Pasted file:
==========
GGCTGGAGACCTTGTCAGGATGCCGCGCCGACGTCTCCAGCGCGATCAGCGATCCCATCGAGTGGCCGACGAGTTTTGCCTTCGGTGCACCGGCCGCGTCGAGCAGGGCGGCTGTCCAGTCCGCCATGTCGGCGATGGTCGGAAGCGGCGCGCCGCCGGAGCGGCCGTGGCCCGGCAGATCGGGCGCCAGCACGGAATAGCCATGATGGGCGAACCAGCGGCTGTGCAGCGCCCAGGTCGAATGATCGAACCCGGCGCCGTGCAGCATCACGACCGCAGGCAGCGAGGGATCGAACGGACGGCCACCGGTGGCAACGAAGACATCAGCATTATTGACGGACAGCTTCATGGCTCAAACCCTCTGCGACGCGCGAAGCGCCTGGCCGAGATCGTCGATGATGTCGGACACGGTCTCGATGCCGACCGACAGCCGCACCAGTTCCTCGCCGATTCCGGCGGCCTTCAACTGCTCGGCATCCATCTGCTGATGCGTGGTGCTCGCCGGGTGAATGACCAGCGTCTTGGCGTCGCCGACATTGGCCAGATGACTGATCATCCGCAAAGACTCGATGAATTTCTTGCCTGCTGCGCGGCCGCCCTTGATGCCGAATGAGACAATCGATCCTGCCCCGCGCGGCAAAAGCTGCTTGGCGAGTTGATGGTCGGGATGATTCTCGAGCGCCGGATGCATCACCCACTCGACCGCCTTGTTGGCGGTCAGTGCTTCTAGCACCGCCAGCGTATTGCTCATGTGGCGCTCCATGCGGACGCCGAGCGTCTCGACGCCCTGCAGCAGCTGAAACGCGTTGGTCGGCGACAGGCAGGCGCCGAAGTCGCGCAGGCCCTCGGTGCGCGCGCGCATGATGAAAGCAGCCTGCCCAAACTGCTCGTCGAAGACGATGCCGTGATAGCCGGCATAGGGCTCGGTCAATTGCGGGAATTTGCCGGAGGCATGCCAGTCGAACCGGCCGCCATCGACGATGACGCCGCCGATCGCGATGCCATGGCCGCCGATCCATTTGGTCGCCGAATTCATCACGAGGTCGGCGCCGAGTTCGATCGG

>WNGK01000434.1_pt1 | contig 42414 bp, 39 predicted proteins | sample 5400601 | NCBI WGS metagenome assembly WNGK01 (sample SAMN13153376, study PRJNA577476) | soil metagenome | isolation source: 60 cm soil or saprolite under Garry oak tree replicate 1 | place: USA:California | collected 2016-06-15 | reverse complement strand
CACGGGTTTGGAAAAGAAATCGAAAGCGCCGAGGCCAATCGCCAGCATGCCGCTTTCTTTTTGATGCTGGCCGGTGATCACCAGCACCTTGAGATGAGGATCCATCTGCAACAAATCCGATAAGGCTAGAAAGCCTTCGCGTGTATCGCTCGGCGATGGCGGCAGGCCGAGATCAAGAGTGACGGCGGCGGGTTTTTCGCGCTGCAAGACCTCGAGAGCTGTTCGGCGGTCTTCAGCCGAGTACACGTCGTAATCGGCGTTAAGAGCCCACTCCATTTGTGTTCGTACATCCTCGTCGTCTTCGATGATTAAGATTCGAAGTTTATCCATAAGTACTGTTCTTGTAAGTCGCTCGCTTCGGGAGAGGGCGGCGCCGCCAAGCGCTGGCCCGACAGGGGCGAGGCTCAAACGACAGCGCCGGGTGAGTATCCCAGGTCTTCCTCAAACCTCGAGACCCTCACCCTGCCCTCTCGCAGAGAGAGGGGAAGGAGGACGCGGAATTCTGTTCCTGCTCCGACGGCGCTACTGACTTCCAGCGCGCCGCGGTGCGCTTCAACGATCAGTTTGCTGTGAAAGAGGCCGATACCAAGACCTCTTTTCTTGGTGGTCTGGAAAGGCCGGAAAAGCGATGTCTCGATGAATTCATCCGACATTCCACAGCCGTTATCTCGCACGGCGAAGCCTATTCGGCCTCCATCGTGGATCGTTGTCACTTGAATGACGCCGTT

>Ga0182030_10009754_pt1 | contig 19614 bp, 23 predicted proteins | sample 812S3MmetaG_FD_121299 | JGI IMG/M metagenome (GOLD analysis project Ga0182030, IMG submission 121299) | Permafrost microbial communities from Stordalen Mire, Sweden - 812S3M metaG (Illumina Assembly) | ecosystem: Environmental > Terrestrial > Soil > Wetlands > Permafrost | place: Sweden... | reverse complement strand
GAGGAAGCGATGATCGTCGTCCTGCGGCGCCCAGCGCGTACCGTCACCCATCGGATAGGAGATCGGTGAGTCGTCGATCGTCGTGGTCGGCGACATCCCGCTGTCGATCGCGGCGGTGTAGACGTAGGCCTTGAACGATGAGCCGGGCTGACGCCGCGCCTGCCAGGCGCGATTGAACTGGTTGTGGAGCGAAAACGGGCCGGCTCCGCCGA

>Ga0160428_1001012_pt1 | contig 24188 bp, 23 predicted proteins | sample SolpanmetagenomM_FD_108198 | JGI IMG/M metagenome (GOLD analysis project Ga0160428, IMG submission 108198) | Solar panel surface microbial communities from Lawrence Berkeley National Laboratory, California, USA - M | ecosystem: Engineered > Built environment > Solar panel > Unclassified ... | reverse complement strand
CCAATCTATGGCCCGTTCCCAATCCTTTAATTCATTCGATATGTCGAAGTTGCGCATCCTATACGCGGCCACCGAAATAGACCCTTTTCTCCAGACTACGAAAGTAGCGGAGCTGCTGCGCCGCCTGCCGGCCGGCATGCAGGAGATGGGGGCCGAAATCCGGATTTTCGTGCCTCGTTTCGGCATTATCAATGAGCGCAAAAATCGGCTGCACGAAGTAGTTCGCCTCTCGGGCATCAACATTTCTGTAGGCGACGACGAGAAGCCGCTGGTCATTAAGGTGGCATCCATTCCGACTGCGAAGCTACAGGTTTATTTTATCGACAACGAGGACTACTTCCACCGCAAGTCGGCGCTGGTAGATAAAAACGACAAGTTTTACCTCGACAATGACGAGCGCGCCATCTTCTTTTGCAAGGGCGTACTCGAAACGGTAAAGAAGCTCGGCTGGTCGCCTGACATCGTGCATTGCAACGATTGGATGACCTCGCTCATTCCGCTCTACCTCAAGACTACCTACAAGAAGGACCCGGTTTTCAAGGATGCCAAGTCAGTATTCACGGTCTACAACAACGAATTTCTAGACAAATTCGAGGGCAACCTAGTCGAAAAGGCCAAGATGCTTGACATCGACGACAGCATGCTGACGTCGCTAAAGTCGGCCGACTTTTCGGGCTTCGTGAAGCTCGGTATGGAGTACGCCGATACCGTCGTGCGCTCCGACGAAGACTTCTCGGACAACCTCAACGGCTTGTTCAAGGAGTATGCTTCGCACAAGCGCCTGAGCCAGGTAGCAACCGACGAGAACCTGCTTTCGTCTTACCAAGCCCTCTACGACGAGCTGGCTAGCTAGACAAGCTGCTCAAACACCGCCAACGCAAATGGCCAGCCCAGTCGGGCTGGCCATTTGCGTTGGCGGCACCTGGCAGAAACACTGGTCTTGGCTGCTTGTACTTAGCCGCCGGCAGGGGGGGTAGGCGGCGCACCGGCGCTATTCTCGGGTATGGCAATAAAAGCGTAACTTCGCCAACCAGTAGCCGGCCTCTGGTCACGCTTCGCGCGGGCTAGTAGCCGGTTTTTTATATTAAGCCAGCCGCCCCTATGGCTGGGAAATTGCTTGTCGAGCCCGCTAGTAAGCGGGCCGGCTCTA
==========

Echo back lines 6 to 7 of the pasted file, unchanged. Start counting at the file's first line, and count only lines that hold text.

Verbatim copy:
>Ga0160428_1001012_pt1 | contig 24188 bp, 23 predicted proteins | sample SolpanmetagenomM_FD_108198 | JGI IMG/M metagenome (GOLD analysis project Ga0160428, IMG submission 108198) | Solar panel surface microbial communities from Lawrence Berkeley National Laboratory, California, USA - M | ecosystem: Engineered > Built environment > Solar panel > Unclassified ... | reverse complement strand
CCAATCTATGGCCCGTTCCCAATCCTTTAATTCATTCGATATGTCGAAGTTGCGCATCCTATACGCGGCCACCGAAATAGACCCTTTTCTCCAGACTACGAAAGTAGCGGAGCTGCTGCGCCGCCTGCCGGCCGGCATGCAGGAGATGGGGGCCGAAATCCGGATTTTCGTGCCTCGTTTCGGCATTATCAATGAGCGCAAAAATCGGCTGCACGAAGTAGTTCGCCTCTCGGGCATCAACATTTCTGTAGGCGACGACGAGAAGCCGCTGGTCATTAAGGTGGCATCCATTCCGACTGCGAAGCTACAGGTTTATTTTATCGACAACGAGGACTACTTCCACCGCAAGTCGGCGCTGGTAGATAAAAACGACAAGTTTTACCTCGACAATGACGAGCGCGCCATCTTCTTTTGCAAGGGCGTACTCGAAACGGTAAAGAAGCTCGGCTGGTCGCCTGACATCGTGCATTGCAACGATTGGATGACCTCGCTCATTCCGCTCTACCTCAAGACTACCTACAAGAAGGACCCGGTTTTCAAGGATGCCAAGTCAGTATTCACGGTCTACAACAACGAATTTCTAGACAAATTCGAGGGCAACCTAGTCGAAAAGGCCAAGATGCTTGACATCGACGACAGCATGCTGACGTCGCTAAAGTCGGCCGACTTTTCGGGCTTCGTGAAGCTCGGTATGGAGTACGCCGATACCGTCGTGCGCTCCGACGAAGACTTCTCGGACAACCTCAACGGCTTGTTCAAGGAGTATGCTTCGCACAAGCGCCTGAGCCAGGTAGCAACCGACGAGAACCTGCTTTCGTCTTACCAAGCCCTCTACGACGAGCTGGCTAGCTAGACAAGCTGCTCAAACACCGCCAACGCAAATGGCCAGCCCAGTCGGGCTGGCCATTTGCGTTGGCGGCACCTGGCAGAAACACTGGTCTTGGCTGCTTGTACTTAGCCGCCGGCAGGGGGGGTAGGCGGCGCACCGGCGCTATTCTCGGGTATGGCAATAAAAGCGTAACTTCGCCAACCAGTAGCCGGCCTCTGGTCACGCTTCGCGCGGGCTAGTAGCCGGTTTTTTATATTAAGCCAGCCGCCCCTATGGCTGGGAAATTGCTTGTCGAGCCCGCTAGTAAGCGGGCCGGCTCTA